“It's probably something that I've wanted to do for a long time but shied away from because it's the family firm.” Those are the words, as quoted in this 2013 Guardian piece, of British author and illustrator Jessica Ahlberg, whose newest book for children, Fairy Tales for Mr. Barker: A Peek-Through Story, hits U.S. shelves in March.

Jessica’s parents are the award-winning children’s book creators Janet and Allan Ahlberg, who have an impressive bibliography when it comes to books for the toddler and preschool set. Janet, who collaborated with Allan on many popular titles (including The Jolly Postman and Each Peach Pear Plum), died of cancer in 1994, yet father and daughter continue the family legacy. They even collaborated on The Goldilocks Variations, released in 2012, a book described in the starred Kirkus review as an “exhilarating suite of variations on a classic.”

The Guardian piece notes the following, which made me laugh out loud:

“Jessica relates the family legend: her mum was labouring over other authors' books

 and finally snapped when she was asked to draw Simon the Superior Safety Pin.

So she asked her husband, a primary school teacher, to write her a story instead.

Allan did, and they began a rich creative partnership.”

It’s clear that Jessica herself also knows that children need more compelling characters than animated diaper clasps. Her newest book, the first she’s both written and illustrated, is a cheery adventure for young children, originally released in the U.K. last year.

Jessica’s main character, Lucy, lives in a bedroom filled with toys and books. She shares a story about trolls with her dog, Mr. Barker, who then runs off, chasing a butterfly. He hops through the window, whose panes are cutouts in the page, yet he lands in Goldilock’s cottage. When Goldilocks tells Lucy that the three bears might be mad at her when they arrive home, Lucy invites Goldy to follow her. They end up in a fairy-tale pig’s house made of straw. So the adventure goes—they also run into Jack, a fee-fi-fo-fum’ing giant, and Sleeping Beauty—until all the fairy tale characters she and Mr. Barker have encountered end up in her bedroom. She even reads to them from the same book she’d been reading at the book’s opening, the story of “The Three Billy Goats Gruff.” This is good with her new fairy-tale friends, because they want no more of fairies, giants, big bad wolves, and bears. (They seem to be down with trolls.)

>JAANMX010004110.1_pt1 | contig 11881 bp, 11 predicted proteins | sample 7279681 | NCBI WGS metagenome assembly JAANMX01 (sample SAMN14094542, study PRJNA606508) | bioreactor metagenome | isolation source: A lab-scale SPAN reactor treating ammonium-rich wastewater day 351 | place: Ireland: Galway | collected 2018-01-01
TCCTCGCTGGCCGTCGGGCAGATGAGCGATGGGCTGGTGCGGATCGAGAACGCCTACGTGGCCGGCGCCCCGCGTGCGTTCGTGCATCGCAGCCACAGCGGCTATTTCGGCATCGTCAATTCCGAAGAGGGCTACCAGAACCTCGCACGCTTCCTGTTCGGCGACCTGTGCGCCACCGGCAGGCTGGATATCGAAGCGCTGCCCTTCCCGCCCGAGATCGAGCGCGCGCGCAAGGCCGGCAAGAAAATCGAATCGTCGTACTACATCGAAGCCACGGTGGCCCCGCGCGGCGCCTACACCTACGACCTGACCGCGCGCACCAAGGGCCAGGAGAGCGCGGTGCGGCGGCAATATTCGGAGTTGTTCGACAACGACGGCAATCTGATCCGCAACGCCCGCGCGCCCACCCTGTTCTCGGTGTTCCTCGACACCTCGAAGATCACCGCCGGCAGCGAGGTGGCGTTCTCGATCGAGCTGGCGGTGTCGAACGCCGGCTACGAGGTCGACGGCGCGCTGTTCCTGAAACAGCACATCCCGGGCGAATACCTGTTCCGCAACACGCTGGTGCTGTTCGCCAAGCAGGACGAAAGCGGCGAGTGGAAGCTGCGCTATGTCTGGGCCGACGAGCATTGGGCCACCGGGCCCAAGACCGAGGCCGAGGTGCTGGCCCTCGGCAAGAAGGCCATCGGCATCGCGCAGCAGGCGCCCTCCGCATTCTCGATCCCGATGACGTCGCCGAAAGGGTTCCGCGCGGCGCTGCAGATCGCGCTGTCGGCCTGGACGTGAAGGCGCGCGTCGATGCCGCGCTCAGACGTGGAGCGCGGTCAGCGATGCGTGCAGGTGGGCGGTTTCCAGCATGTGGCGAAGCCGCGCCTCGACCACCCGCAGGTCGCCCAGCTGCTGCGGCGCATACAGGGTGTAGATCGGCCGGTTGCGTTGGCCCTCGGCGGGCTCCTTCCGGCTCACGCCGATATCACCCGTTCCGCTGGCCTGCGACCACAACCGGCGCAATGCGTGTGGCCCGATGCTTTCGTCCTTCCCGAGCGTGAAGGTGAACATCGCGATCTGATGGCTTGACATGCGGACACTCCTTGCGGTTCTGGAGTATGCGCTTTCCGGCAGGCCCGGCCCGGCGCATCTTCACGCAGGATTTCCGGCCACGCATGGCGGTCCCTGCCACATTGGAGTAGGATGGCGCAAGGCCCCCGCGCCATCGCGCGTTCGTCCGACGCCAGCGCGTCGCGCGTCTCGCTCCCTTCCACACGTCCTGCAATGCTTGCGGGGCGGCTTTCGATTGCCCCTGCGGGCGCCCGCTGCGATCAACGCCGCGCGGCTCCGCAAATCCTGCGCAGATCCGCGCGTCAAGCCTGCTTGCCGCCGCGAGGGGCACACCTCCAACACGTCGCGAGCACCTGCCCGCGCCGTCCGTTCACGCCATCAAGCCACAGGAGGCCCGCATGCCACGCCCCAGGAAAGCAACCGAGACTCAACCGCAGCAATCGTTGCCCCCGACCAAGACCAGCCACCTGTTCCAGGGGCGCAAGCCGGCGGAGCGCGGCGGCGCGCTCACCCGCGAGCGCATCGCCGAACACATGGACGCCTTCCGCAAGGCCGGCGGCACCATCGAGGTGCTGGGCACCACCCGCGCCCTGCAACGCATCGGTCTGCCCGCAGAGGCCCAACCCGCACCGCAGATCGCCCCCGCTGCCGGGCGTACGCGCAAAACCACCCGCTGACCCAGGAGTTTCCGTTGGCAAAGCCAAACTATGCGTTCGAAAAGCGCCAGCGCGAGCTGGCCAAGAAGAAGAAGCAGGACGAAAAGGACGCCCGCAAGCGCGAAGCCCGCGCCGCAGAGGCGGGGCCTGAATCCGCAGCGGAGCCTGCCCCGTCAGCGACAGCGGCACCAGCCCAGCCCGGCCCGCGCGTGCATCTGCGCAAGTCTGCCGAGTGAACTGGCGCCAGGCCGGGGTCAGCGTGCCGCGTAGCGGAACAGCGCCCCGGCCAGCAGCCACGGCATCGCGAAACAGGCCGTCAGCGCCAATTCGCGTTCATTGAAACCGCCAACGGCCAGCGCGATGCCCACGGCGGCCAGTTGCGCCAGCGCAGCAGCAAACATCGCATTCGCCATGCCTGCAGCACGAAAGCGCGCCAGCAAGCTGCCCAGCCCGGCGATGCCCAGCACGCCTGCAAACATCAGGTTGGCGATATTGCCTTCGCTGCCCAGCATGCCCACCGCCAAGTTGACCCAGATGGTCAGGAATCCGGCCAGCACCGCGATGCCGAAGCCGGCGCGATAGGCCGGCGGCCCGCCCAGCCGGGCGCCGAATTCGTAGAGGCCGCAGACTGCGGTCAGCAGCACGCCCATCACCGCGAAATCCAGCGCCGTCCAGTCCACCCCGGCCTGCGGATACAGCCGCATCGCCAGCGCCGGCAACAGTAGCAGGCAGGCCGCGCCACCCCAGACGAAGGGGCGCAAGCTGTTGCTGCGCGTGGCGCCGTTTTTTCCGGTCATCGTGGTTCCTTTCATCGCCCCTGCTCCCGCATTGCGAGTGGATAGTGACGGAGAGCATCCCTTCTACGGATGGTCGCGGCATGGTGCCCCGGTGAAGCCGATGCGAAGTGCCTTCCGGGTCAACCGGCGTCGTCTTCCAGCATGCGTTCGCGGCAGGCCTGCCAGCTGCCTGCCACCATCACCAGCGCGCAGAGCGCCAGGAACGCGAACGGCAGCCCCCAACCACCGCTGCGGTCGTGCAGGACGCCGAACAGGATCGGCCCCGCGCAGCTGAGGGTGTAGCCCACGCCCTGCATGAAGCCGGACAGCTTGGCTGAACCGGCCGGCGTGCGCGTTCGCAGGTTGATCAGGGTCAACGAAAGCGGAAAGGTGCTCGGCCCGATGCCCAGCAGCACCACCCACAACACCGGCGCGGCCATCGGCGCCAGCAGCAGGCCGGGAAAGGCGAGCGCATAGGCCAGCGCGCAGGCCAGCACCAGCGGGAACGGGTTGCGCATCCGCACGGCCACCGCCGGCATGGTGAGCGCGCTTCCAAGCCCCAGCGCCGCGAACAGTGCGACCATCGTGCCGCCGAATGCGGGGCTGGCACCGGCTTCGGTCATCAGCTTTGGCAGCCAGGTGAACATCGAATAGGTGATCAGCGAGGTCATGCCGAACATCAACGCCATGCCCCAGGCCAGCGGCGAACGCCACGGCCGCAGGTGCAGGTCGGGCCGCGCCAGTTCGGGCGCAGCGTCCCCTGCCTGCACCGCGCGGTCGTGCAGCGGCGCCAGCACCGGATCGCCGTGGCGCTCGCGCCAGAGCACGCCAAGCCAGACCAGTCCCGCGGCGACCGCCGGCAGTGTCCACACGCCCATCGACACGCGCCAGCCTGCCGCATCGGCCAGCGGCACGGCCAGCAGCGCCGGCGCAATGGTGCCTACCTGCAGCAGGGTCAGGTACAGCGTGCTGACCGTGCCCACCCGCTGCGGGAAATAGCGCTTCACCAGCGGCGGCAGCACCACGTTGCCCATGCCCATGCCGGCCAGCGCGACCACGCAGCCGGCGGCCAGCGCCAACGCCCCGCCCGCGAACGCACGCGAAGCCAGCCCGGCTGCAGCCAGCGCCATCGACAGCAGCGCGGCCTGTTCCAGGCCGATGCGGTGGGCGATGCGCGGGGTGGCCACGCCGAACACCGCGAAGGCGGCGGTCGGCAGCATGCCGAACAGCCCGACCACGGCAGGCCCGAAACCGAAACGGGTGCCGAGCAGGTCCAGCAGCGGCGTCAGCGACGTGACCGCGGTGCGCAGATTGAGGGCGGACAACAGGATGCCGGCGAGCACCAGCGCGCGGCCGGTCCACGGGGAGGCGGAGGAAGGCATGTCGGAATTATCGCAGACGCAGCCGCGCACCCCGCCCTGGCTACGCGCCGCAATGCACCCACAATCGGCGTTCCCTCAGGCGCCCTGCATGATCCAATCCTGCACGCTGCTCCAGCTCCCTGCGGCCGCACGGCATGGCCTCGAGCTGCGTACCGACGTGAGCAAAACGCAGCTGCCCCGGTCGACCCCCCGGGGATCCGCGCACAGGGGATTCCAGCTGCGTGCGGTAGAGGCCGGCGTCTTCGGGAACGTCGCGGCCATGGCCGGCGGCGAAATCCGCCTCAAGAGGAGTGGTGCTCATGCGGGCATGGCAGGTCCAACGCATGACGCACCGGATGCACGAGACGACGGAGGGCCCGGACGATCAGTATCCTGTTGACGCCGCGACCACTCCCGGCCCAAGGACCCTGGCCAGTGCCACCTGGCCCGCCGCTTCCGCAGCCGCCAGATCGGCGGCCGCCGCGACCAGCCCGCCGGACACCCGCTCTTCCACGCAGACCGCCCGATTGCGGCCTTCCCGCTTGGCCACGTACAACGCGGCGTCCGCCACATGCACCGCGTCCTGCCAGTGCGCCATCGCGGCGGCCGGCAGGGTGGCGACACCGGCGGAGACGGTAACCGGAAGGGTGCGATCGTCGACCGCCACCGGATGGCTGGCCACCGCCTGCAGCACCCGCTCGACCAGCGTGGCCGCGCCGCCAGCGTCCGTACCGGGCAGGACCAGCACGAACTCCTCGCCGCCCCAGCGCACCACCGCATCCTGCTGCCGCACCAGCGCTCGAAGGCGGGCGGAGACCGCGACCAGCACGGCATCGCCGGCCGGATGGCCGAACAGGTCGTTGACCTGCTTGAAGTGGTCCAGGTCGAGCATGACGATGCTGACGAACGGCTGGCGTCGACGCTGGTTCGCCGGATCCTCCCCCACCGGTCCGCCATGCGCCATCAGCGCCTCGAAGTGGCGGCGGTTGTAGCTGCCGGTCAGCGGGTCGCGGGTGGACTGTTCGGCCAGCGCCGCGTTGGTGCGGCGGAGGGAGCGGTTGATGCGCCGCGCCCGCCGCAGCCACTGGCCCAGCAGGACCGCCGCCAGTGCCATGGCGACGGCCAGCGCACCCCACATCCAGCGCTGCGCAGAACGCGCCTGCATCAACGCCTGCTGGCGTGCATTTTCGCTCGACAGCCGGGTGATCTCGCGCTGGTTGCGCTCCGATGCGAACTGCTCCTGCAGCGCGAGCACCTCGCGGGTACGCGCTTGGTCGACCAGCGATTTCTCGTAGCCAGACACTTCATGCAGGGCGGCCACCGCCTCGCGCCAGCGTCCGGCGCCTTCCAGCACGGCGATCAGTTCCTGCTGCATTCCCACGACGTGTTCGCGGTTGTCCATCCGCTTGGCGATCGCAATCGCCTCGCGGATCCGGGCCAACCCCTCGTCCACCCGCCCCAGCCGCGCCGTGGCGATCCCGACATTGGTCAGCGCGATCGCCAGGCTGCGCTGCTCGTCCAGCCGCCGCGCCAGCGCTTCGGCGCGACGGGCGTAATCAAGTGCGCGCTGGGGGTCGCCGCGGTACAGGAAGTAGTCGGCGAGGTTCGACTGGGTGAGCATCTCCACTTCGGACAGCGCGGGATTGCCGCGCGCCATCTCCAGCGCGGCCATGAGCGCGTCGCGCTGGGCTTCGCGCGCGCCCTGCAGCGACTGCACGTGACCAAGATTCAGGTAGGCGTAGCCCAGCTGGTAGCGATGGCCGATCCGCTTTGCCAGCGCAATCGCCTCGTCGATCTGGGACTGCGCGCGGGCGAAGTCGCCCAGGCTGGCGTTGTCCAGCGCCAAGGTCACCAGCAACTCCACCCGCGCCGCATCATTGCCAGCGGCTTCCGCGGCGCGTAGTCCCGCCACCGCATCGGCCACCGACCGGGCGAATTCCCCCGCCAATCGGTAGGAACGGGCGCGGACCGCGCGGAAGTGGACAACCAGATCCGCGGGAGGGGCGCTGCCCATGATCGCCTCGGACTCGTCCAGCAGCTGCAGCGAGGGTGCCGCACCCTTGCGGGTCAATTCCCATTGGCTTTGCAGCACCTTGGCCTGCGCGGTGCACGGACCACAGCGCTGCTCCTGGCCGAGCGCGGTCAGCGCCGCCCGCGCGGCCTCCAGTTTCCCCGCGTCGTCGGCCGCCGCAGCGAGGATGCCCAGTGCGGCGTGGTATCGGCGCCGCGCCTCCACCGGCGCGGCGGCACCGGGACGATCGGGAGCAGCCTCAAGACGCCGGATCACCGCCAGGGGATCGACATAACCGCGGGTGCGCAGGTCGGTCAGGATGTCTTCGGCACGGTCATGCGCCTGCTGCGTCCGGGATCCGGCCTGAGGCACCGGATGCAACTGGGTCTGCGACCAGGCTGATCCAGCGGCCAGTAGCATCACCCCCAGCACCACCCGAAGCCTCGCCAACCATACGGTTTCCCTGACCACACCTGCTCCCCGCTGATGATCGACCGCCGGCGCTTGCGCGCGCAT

There was a gentle, bucolic element to Janet’s illustrations that also reside in Jessica’s art. Lucy’s world is lush, green, and thriving with life. Jessica’s palette is soft; her lines, round and warm—all things that will please the preschool crowd at which such stories are aimed. Lucy’s world, as well as the ones of the fairy tale characters she meets, is also filled with details. These are spreads children will linger over, and the page cutouts also reveal happy surprises. When Lucy first enters Goldilock’s world, the page turn prior to the bears’ cottage reveals a grand forest through the window of the bear family’s home. It’s really a poster (of a fairy-tale world, of course) hanging on the wall of Lucy’s bedroom. Jessica plays in these clever ways with the cutouts in each spread. Delightfully and absurdly, Lucy and Mr. Barker even walk right through a hole in some Swiss cheese on the giant’s table in the Jack spread. Cue the delighted squeals of preschoolers.

There’s an art to creating stories and illustrations that will capture the attention and delight of very young children, and Jessica has a real ability to do so.

She had, after all, the best possible teachers.

Julie Danielson (Jules) conducts interviews and features of authors and illustrators at Seven Impossible Things Before Breakfast, a children's literature blog primarily focused on illustration and picture books.